Neate-Clegg MHC, Morshuis EC, Banks-Leite C, 2016, Edge effects in the avifaunal community of riparian rain-forest tracts in Tropical North Queensland, Journal of Tropical Ecology, Vol: 32, Pages: 280-289, ISSN: 1469-7831
Most evidence suggests anthropogenic edges negatively affect rain-forest bird communities but little has been done to test this in Australasia. In this study, avifaunal detection frequency, species richness and community composition were compared between the edge and interior and between flat and more complex-shaped edges of riparian rain-forest tracts in Tropical North Queensland. The detection frequency and richness of guilds based on diet, foraging strata and habitat specialism were also compared. This study detected 15.1% more birds at the rain-forest edge compared with the interior but no difference in species richness. Edge shape had no effect on detection frequency or richness. Many guilds (subcanopy, closed forest, frugivorous and insectivorous species) experienced increased detection frequency at the edge relative to the interior, but for some guilds this response was reduced (habitat generalists) or reversed (understorey and mixed-flock species) along complex edges. Overall community composition was affected by edge distance but not by edge shape. Edge habitat was shorter and had more open canopy than the interior, supporting habitat-based explanations for the observed avifaunal edge effects. These results suggest generally positive edge effects in Australian rain-forest bird communities, possibly reflecting local resource distributions or a disturbance-tolerant species pool.
De Coster G, Banks-Leite C, Metzger JP, 2015, Atlantic forest bird communities provide different but not fewer functions after habitat loss, Proceedings of the Royal Society B: Biological Sciences, Vol: 282, ISSN: 1471-2954
Habitat loss often reduces the number of species as well as functional diversity. Dramatic effects to species composition have also been shown, but changes to functional composition have so far been poorly documented, partly owing to a lack of appropriate indices. We here develop three new community indices (i.e. functional integrity, community integrity of ecological groups and community specialization) to investigate how habitat loss affects the diversity and composition of functional traits and species. We used data from more than 5000 individuals of 137 bird species captured in 57 sites in the Brazilian Atlantic Forest, a highly endangered biodiversity hotspot. Results indicate that habitat loss leads to a decrease in functional integrity while measures of functional diversity remain unchanged or are even positively affected. Changes to functional integrity were caused by (i) a decrease in the provisioning of some functions, and an increase in others; (ii) strong within-guild species turnover; and (iii) a replacement of specialists by generalists. Hence, communities from more deforested sites seem to provide different but not fewer functions. We show the importance of investigating changes to both diversity and composition of functional traits and species, as the effects of habitat loss on ecosystem functioning may be more complex than previously thought. Crucially, when only functional diversity is assessed, important changes to ecological functions may remain undetected and negative effects of habitat loss underestimated, thereby imperiling the application of effective conservation actions.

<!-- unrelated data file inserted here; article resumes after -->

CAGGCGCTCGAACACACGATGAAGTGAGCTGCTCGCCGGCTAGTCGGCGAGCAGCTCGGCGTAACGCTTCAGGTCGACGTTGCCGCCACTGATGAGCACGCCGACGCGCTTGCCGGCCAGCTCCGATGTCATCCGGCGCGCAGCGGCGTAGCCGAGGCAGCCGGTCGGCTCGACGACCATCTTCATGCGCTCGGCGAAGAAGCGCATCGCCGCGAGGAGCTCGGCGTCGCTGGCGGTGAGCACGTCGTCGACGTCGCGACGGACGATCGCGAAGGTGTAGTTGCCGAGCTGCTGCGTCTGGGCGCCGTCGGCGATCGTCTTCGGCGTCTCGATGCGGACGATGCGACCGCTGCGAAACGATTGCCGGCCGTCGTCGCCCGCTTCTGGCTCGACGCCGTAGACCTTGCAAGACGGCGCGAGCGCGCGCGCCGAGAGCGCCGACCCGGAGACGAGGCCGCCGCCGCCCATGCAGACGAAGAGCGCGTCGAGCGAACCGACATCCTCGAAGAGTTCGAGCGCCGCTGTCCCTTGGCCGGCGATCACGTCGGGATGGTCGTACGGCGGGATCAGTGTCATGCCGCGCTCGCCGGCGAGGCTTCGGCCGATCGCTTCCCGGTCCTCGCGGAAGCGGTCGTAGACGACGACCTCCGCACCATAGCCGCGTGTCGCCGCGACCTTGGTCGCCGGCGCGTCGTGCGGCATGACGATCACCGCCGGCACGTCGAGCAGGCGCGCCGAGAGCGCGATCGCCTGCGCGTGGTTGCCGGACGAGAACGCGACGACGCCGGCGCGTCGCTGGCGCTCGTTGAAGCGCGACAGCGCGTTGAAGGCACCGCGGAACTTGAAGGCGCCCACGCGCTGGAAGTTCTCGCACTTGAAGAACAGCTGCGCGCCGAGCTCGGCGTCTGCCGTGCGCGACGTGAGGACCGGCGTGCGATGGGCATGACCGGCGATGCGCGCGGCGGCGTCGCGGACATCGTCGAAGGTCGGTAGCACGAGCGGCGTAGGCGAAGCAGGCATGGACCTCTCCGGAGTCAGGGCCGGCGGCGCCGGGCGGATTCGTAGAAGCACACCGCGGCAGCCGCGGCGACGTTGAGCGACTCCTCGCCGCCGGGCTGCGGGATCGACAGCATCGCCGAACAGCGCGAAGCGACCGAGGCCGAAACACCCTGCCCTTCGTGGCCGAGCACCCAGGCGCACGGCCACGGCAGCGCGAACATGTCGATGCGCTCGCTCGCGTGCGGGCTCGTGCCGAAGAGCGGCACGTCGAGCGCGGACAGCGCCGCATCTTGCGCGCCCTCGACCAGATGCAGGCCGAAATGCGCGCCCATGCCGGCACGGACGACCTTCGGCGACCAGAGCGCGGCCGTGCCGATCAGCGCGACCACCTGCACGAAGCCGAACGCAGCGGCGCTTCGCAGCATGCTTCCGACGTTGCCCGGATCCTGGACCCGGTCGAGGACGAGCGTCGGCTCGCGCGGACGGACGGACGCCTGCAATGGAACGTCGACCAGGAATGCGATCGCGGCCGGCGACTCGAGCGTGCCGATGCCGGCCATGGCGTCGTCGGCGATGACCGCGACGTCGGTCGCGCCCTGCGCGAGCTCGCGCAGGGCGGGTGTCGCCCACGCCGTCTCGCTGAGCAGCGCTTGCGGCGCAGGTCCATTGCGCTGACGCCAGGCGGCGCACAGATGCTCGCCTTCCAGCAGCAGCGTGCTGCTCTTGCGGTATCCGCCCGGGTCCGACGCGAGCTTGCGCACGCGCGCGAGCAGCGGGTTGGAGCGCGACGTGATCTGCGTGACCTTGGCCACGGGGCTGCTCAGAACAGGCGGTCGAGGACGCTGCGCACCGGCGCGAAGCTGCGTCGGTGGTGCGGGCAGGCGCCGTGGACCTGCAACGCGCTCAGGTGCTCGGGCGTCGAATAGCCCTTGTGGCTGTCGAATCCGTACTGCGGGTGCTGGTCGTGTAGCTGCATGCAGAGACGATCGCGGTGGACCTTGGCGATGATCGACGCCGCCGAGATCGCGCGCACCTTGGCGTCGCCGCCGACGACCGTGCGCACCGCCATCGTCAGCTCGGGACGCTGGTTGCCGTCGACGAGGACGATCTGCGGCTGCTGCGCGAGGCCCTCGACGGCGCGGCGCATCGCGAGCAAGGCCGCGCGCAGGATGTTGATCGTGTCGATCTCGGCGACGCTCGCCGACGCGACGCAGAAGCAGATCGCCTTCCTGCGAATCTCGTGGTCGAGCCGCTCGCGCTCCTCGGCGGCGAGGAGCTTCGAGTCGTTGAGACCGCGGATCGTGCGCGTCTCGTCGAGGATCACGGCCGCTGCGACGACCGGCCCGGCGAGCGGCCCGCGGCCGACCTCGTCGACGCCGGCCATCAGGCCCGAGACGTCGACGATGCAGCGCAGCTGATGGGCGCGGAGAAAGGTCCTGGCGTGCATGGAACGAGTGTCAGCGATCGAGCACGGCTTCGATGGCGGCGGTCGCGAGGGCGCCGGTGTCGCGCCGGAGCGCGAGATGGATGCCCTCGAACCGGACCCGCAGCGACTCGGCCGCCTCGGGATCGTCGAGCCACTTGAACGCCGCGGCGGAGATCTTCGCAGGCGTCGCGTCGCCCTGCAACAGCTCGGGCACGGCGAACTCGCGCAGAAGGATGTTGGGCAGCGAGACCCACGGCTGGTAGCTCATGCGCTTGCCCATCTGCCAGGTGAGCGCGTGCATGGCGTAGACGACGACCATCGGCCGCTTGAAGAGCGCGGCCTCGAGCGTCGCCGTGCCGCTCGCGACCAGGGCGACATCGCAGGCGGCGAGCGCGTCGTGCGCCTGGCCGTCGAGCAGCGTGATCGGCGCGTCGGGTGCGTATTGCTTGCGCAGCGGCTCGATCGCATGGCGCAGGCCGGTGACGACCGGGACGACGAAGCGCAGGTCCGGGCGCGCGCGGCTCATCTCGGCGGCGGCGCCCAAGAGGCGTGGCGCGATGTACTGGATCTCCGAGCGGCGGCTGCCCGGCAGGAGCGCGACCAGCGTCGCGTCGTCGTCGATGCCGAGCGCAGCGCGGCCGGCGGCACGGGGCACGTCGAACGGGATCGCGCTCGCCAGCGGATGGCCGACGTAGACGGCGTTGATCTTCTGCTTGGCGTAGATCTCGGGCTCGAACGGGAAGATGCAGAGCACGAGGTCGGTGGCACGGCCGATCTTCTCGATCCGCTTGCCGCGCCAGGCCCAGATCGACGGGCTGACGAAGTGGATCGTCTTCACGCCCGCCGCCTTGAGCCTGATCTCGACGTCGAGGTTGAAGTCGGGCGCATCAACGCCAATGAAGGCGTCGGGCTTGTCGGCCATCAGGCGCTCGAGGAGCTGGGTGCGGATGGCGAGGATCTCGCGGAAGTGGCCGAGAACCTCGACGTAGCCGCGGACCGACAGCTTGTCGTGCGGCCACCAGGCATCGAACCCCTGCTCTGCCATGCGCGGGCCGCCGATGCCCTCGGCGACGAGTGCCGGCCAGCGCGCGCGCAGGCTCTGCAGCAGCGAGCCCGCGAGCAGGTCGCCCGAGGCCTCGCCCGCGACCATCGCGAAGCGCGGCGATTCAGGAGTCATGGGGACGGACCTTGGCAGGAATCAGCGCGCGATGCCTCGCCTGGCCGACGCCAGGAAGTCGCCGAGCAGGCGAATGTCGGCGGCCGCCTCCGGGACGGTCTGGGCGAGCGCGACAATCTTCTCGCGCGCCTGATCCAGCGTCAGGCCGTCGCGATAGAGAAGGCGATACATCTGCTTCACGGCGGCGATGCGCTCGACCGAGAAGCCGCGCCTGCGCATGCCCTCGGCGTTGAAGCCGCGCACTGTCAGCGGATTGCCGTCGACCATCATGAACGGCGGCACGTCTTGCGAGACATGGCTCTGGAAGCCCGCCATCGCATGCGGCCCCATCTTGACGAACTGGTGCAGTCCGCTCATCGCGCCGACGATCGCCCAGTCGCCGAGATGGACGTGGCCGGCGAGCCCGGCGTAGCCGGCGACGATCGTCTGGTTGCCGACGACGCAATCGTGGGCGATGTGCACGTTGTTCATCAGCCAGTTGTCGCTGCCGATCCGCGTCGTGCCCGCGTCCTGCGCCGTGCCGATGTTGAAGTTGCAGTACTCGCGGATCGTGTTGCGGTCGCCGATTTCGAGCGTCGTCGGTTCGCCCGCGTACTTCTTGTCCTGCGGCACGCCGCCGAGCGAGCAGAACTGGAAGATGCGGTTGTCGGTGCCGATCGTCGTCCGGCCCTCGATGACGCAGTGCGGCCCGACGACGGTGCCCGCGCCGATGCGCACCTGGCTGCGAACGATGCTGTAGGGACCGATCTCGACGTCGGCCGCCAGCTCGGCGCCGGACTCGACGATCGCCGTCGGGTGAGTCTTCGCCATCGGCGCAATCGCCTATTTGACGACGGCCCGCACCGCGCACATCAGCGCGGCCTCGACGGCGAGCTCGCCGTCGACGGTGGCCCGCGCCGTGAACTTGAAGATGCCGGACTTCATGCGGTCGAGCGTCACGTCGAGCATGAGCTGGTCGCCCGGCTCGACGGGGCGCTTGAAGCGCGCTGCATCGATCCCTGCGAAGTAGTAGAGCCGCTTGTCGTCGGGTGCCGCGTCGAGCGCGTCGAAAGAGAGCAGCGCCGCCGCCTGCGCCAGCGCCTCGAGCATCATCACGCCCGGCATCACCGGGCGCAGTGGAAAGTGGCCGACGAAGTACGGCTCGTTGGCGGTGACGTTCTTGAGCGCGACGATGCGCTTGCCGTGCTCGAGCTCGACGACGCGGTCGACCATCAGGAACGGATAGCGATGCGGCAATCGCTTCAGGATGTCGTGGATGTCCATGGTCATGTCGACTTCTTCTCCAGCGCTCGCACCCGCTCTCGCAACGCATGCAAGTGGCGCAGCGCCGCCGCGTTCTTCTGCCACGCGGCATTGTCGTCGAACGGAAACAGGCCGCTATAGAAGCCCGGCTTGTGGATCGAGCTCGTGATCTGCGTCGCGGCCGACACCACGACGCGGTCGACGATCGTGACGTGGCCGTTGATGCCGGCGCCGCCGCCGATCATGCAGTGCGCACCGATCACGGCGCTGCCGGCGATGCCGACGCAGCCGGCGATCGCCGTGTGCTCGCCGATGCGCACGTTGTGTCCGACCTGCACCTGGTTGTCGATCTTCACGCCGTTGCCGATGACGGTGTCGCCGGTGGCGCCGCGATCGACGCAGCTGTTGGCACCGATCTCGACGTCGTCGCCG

Ruffell J, Banks-Leite C, Didham RK, 2015, Accounting for the causal basis of collinearity when measuring the effects of habitat loss versus habitat fragmentation, Oikos, Vol: 125, Pages: 117-125, ISSN: 1600-0706